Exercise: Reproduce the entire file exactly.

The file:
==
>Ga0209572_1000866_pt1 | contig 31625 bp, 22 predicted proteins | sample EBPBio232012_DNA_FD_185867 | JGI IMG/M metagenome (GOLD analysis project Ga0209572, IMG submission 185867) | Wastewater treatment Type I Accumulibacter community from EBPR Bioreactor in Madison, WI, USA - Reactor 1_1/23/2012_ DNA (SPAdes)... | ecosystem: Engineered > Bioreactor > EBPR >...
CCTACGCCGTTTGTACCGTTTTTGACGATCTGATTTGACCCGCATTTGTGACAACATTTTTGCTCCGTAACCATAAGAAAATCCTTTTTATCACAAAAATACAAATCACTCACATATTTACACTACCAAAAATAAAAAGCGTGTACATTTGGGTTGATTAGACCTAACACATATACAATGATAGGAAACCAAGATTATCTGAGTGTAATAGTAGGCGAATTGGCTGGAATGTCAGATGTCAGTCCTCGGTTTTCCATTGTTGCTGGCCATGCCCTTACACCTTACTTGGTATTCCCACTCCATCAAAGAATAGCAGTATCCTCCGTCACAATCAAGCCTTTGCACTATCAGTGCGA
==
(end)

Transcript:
>Ga0209572_1000866_pt1 | contig 31625 bp, 22 predicted proteins | sample EBPBio232012_DNA_FD_185867 | JGI IMG/M metagenome (GOLD analysis project Ga0209572, IMG submission 185867) | Wastewater treatment Type I Accumulibacter community from EBPR Bioreactor in Madison, WI, USA - Reactor 1_1/23/2012_ DNA (SPAdes)... | ecosystem: Engineered > Bioreactor > EBPR >...
CCTACGCCGTTTGTACCGTTTTTGACGATCTGATTTGACCCGCATTTGTGACAACATTTTTGCTCCGTAACCATAAGAAAATCCTTTTTATCACAAAAATACAAATCACTCACATATTTACACTACCAAAAATAAAAAGCGTGTACATTTGGGTTGATTAGACCTAACACATATACAATGATAGGAAACCAAGATTATCTGAGTGTAATAGTAGGCGAATTGGCTGGAATGTCAGATGTCAGTCCTCGGTTTTCCATTGTTGCTGGCCATGCCCTTACACCTTACTTGGTATTCCCACTCCATCAAAGAATAGCAGTATCCTCCGTCACAATCAAGCCTTTGCACTATCAGTGCGA